Sunday, December 27, 2015

handling firewood

Firewood will not be able to heat us all after the fossil fuels are gone, but with careful stewardship and fewer homes, it will be a way for many of us to keep warm in those places that get cold in the winter and have enough rainfall to grow trees.

For now though, I am lucky enough to be in a place where wood heat is feasible and sustainable for the local population density. The climate and terrain in Southwest Wisconsin are conducive to sustainable wood harvesting. 

I have projects in mind for improving the efficiency of our house, but in the mean time, we are burning around three cords of wood a winter. 

While splitting wood by hand, I often just kind of go blank, or "get in the zone", but the mind sometimes wanders. Can't tell you how many times I silently repeated that old saying "chopping your own wood warms you twice- once when chopping it, and once when burning it". Attribution is to many, but it's a pretty obvious conclusion to anyone who splits wood by hand.

But then I thought about how many times I touch the wood with my hand, ( and wearing out gloves) and began counting. After I drop a dead elm with my chainsaw ( not ready to use my crosscut on felling just yet, maybe next year) here are the steps to get in to the Russian furnace.
1. From the ground in to my truck
2. From truck to a pile next to the splitting station
3. From the ground on to the top of a big old oak round 
4. (smaller and more pieces now)From the ground to my wood shed
5. From my wood shed into a wheelbarrow
6. From the wheelbarrow in to a bin in our sunroom
7. From the bin in to the house and into the woodbox
8. From the woodbox in to the Russian furnace

and I guess we won't count the steps the ashes go through before they become soap or soil amendment.While the various handling steps don't wear you out like the actual splitting, they do make one appreciate how much time and labor we replace with fossil fuels these days.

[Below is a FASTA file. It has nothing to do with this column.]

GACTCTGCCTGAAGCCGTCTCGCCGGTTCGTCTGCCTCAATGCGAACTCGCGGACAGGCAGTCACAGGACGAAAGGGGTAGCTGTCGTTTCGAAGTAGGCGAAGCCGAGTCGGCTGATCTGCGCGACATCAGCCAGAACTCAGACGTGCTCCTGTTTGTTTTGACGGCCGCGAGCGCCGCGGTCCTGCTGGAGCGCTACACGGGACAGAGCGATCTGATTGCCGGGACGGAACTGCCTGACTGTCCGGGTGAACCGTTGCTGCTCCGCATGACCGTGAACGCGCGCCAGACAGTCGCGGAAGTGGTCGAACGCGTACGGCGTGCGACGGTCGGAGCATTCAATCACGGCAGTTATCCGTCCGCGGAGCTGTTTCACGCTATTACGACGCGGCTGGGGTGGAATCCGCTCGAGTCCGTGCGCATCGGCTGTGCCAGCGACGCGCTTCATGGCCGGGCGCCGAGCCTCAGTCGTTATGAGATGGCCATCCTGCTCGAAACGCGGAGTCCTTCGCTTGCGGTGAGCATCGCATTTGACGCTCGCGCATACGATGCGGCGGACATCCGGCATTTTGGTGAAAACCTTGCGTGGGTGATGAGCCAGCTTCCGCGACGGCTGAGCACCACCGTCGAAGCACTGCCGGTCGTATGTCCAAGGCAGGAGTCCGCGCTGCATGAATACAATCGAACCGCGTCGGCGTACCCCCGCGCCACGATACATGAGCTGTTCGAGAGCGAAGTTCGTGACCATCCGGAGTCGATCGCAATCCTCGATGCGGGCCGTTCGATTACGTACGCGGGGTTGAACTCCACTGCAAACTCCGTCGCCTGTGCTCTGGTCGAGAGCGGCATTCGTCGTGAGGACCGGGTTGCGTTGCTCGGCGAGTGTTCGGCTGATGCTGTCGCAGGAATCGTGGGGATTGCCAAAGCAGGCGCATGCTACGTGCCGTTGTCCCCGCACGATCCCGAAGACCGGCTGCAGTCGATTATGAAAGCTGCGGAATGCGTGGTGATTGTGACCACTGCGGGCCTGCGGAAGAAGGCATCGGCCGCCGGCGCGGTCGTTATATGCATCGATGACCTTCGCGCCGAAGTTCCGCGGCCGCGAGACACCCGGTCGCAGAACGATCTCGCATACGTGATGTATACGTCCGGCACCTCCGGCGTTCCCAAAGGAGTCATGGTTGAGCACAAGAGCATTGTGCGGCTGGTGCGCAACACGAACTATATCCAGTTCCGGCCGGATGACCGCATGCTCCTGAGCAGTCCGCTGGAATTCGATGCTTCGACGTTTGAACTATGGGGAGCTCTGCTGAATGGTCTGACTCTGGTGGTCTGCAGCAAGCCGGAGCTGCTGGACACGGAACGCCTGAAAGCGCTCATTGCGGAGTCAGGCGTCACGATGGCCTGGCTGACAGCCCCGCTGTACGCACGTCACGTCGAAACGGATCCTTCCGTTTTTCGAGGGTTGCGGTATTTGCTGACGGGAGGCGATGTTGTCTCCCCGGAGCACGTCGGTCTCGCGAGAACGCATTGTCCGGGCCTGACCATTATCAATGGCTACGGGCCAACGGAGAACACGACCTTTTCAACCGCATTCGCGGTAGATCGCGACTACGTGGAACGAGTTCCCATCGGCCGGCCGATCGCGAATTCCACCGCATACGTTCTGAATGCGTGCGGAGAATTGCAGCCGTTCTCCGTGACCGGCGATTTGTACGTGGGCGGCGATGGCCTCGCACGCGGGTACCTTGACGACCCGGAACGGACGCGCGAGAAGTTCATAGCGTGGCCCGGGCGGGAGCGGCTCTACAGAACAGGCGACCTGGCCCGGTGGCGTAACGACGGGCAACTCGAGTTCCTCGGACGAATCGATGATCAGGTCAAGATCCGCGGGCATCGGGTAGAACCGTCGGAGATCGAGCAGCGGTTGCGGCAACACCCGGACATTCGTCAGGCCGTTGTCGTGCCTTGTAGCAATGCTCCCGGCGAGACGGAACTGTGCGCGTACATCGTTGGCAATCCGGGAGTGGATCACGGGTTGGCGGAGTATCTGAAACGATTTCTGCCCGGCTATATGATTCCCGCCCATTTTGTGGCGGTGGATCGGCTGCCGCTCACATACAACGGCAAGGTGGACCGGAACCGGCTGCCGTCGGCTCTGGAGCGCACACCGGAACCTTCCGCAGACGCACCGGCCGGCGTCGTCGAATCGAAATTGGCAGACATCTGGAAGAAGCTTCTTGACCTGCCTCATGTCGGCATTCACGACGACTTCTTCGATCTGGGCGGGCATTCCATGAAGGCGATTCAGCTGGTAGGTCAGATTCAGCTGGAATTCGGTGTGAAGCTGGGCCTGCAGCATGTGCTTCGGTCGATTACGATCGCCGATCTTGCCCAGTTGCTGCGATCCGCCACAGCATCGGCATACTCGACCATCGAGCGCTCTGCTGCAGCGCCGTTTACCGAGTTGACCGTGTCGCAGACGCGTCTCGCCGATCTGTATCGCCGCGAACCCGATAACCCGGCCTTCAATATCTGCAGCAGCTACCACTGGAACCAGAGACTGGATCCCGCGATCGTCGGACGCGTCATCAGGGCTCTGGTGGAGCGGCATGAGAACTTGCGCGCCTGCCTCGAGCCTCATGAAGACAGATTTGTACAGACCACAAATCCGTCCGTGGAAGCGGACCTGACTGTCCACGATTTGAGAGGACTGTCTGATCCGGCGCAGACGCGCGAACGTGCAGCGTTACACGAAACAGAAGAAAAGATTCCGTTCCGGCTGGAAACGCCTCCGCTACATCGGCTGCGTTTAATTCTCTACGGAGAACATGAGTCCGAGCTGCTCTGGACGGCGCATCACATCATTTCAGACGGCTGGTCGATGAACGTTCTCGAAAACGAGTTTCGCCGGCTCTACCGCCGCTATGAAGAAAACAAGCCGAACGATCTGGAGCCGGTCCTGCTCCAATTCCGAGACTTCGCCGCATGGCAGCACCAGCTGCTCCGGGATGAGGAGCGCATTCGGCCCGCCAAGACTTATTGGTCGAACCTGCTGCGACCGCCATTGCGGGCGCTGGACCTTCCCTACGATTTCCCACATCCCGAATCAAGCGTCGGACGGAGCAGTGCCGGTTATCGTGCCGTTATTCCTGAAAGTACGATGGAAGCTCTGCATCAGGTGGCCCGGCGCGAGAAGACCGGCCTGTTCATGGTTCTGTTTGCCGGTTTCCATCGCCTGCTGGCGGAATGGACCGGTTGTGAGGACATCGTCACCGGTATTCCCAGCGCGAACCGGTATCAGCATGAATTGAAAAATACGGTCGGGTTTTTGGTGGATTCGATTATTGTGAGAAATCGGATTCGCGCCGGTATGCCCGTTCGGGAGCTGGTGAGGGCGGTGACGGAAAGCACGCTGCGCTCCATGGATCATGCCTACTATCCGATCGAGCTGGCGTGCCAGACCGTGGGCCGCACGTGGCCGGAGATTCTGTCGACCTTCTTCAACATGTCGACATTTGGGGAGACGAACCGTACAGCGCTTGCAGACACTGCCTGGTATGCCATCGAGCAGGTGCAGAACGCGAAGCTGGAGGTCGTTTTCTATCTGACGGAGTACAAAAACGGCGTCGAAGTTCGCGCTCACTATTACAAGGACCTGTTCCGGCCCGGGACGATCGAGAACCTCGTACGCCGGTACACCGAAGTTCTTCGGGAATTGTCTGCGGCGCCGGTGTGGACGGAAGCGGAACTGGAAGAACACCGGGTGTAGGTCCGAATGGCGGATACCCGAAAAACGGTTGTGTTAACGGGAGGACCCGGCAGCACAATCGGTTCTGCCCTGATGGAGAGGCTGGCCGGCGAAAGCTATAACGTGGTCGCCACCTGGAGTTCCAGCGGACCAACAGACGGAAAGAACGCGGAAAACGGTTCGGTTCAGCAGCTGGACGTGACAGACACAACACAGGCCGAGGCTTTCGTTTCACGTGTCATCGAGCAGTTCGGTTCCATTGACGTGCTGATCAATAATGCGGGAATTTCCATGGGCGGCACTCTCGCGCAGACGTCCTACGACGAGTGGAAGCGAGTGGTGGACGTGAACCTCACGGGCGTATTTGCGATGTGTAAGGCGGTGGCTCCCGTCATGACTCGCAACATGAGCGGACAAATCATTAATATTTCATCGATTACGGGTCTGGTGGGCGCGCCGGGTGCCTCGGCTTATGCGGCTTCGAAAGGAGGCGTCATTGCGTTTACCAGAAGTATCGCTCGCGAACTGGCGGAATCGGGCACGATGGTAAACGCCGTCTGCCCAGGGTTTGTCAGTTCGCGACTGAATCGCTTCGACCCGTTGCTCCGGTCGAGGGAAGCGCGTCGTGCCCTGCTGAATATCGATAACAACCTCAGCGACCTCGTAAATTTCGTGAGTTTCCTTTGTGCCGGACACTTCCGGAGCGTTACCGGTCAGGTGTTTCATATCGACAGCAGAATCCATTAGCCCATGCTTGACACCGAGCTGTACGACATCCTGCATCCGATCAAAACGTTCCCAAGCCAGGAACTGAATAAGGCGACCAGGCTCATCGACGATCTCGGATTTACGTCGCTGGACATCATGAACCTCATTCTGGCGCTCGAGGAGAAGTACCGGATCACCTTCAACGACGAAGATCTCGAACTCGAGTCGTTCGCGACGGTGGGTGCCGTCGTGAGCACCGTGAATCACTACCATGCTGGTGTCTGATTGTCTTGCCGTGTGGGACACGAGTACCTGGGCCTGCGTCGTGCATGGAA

I was talking about firewood with a neighbor, and mentioned that I preferred not to use box elder because of the low btu content, and he stated that density and btu content are directly correlated, to which my immediate reaction was, gosh, that makes sense, but is it true? So I went looking for info to see for myself. Could find nothing on the internet that charted the correlation, so I found sources for various densities, and other sources for btu content, and graphed the two.

The chart below has density is in pounds (LBS) per cubic foot (FT3) and the heat content is in MBTU/cord. A cord of wood is a volume 4 feet by four feet by eight feet. Quite the mish mash of old units, but this doesn't really matter when looking for a correlation. 






In general, it is a pretty good linear relationship. Red cedar, apple, and shagbark hickory are the three that are a bit above the line, meaning that they have less btu content than one would extrapolate from their density. Shagbark hickory had the highest density, and also a very good btu content. Ironwood had the best btu content per unit volume, so it would be the best firewood to use, except it is less common, and does not grow to a large size. In my general area, oak is by far the most common wood for heating, as it has a good heat content, and is a common tree here. 

There are a few firewood or common trees for our area that I did not find numbers for, so this chart is of course not definitive, and I also can't vouch for the sources I used, but in general I think I've confirmed the  common sense notion that the density and heat content should have a linear relationship. Here is the data in tabular form. These are trees for the U.S., but I would imagine the relationship holds for other species.


alder
14.8
23.7
apple
21.6
46.5
black ash
17.9
32.8
green ash
21.1
38
white ash
21.6
39.8
aspen
13.7
25
basswood
13.7
24.8
american beech
22.7
40.8
blue beech
23.7
44.7
grey birch
19.5
34.4
yellow birch
22.1
41.7
white birch
20
37.4
butternut
13.2
25.2
redcedar
12.1
30.7
white cedar
11.6
19.6
black cherry
19.5
33.3
american elm
18.4
34.5
balsam fir
13.2
25.8
shagbark hickory
25.3
50.53
ironwood
26.4
47.5
black locust
23.2
44.2
honey locust
23.7
41.5
black maple
21.1
38.7
red maple
20
34
sugar maple
23.2
42.2
bur oak
22.7
41.8
red oak
22.1
41
white oak
24.7
44.3
jack pine
14.8
28.7
red pine
17.9
31.6
white pine
13.2
23.2

A final word for anyone heating, or contemplating heating with firewood- KEEP IT DRY! My pet peeve is heating with unseasoned or wet firewood. So much energy is wasted turning water to steam that it is a criminal waste, one might as well chuck half the wood you've worked so hard on into the nearest ravine. I see it all the time though, especially those who have the wood boilers.
The latest firewood shelter

I might rant on that another time, but for now, KEEP IT DRY!